Cultivation of algae with nutrients derived from pre-treated aquaculture waste.Sep 08, 2022
Dissolved nutrients from fish farms can be taken up by primary producers such as algae. Especially microalgae can rapidly assimilate nutrients in wastewater. Microalgae-based wastewater treatment is therefore considered to be an effective method for the removal of the nutrients by converting them into biomass. At the same time, the algae biomass harvested can then be used to produce functional feed ingredients. Depending on the species and growth conditions, algae cells can contain high amounts of oils, proteins, or carbohydrates, and produce functional substances with applications in both human and animal nutrition.
The work related to WP2 will focus on the performance of selected microalgal species grown in effluent from different digestion processes of aquaculture sludge with regards to nutrient uptake rate, growth and biomass productivity. During the first year of the SAFER-IMTA project, Chlorella sorokiniana was chosen for investigation as this species can effectively remove nitrogen and phosphorus from effluent from aquaculture.
The first set of experiment conducted in the research laboratory at the Institute of Hydrobiology resulted in a better understanding of the effect of light qualities on the growth, biochemical composition, and nutrients removal of Chlorella sorokiniana cultivated in aquaculture wastewater.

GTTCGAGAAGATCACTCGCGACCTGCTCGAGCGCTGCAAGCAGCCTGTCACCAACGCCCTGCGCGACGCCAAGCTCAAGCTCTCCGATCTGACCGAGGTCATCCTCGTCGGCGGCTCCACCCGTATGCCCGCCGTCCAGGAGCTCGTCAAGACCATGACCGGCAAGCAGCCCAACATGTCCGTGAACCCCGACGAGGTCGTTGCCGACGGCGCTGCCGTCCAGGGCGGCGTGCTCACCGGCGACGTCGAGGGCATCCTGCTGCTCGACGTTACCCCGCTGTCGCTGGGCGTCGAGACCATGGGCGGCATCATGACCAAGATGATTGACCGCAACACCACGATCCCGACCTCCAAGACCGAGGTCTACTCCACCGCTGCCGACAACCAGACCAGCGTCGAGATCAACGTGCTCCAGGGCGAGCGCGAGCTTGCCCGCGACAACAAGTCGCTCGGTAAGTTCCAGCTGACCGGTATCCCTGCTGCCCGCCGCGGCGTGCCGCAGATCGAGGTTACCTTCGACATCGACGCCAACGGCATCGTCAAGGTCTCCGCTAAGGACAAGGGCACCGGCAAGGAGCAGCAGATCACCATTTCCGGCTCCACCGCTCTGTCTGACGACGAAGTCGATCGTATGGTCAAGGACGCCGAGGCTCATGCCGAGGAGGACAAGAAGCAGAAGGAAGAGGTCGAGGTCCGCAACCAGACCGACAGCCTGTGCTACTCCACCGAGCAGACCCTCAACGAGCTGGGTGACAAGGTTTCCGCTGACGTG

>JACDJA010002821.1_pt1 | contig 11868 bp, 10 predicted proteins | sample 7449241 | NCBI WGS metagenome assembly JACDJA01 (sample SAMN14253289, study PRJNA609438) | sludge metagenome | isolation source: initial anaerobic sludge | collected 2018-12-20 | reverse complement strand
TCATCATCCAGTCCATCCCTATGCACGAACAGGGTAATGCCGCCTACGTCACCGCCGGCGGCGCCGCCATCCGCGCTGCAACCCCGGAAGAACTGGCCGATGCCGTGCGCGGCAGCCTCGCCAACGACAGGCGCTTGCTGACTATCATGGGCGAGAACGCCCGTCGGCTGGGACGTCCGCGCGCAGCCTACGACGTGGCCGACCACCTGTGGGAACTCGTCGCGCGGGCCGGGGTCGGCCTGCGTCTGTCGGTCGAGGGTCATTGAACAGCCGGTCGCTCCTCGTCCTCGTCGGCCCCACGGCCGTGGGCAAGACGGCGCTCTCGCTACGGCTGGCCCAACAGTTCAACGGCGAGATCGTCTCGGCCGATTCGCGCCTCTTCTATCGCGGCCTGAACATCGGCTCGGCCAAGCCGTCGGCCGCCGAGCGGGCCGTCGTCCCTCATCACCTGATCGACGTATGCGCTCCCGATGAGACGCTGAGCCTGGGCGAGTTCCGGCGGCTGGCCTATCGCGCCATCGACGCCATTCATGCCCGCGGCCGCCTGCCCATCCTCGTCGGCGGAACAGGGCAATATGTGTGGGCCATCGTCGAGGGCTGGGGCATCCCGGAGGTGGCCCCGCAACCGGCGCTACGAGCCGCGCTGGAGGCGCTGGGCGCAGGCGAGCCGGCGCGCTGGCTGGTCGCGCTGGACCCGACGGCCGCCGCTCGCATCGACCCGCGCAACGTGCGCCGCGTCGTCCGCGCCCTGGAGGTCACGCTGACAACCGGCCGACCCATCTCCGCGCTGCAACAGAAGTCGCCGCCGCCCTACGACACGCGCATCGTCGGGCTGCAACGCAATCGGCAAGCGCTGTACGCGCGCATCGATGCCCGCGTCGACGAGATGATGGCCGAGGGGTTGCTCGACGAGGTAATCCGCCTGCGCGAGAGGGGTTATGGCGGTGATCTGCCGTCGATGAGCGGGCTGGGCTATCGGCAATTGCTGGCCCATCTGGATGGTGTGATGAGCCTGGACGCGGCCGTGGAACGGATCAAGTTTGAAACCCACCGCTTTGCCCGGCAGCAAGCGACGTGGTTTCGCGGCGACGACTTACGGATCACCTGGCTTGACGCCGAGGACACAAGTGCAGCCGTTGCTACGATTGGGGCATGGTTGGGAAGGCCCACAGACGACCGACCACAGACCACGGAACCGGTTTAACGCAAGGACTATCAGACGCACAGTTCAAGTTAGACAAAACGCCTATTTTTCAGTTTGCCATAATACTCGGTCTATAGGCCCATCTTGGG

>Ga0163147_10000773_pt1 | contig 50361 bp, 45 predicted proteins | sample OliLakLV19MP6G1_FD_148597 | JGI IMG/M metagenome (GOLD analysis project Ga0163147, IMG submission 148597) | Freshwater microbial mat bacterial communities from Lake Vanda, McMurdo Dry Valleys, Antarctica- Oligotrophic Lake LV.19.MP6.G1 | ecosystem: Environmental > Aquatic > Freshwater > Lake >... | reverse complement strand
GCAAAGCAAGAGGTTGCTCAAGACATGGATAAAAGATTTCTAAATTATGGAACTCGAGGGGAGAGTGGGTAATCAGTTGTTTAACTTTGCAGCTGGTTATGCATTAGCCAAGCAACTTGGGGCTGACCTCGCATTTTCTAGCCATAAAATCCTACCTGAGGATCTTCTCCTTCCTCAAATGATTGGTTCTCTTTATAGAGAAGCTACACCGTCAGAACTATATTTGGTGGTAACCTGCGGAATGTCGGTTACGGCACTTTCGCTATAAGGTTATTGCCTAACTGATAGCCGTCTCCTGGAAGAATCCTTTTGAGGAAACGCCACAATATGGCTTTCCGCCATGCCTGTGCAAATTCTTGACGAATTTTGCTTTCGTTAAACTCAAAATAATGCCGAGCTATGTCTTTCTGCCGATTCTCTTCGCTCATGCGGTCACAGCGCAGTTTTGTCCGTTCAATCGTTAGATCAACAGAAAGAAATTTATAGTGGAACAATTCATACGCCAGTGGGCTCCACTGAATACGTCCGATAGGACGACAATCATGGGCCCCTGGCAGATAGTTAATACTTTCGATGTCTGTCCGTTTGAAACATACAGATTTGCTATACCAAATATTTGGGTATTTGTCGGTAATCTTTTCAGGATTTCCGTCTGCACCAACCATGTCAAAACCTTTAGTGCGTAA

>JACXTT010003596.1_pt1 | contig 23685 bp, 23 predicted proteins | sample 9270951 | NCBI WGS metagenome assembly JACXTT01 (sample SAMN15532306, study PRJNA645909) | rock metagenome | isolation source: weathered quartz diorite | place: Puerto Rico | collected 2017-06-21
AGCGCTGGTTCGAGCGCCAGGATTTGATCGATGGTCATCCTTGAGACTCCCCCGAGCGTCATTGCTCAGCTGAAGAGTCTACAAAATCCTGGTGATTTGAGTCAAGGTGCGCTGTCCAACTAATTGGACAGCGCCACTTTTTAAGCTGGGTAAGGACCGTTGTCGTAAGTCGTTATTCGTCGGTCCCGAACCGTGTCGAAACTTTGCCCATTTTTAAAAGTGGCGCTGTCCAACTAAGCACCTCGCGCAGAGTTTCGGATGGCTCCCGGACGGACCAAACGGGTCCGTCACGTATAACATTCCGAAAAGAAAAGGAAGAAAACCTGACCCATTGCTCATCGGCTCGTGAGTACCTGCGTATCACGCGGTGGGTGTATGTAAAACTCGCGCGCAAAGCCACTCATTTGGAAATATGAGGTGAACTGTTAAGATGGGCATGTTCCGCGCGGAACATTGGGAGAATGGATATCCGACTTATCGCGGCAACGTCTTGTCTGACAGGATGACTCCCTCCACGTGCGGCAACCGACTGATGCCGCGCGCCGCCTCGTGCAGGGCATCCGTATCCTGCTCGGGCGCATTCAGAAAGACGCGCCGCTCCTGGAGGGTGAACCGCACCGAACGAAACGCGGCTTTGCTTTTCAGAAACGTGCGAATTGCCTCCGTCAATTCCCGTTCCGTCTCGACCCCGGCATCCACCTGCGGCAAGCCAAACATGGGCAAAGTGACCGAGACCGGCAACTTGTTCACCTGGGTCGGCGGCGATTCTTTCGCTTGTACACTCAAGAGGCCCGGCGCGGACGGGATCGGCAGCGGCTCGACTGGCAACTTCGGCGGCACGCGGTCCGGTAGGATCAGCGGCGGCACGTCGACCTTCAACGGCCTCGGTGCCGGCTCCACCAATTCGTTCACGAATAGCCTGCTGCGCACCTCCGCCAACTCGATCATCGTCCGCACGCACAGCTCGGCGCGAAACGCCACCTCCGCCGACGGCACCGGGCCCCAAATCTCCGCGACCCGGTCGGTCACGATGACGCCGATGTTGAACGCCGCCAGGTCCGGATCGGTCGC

The second set of experiment was conducted in open raceway in which biotransformed aquaculture wastewater and sludge from an intensive RAS carp rearing system in Wuhan (China) were evaluated for nutrients recovery and subsequent cultivation of the microalgae, Chlorella sorokiniana. As a results 1 kilogram of macroalgae product were produced to be further tested in the on-going fish feeding trials.
Considering an aquaculture production of finfish in 2018 of 54.3 million tonnes worldwide (FAO, 2020), the annual production of aquaculture generates large amount of organic waste. As a consequence, the waste valorization and resource recovery of aquaculture sludge is a major environmental challenge for the industry. The recovery of nutrients by microorganisms from aquaculture sludge into bioavailable and soluble nutrients could provide a valuable source for cultivation of microalgae. Algae biomass production based on recovered nutrients from aquaculture sludge may decrease the costs of biomass production and simultaneously simplify the aquaculture sludge treatment process.
Master student Yeqing He controlling the microalgae cultured in aquaculture wastewater under white light (Photo: Institute of Hydrobiology).
Microalgae paste harvested from the raceway after cultivation with biotransformed aquaculture waste (Photo: Institute of Hydrobiology).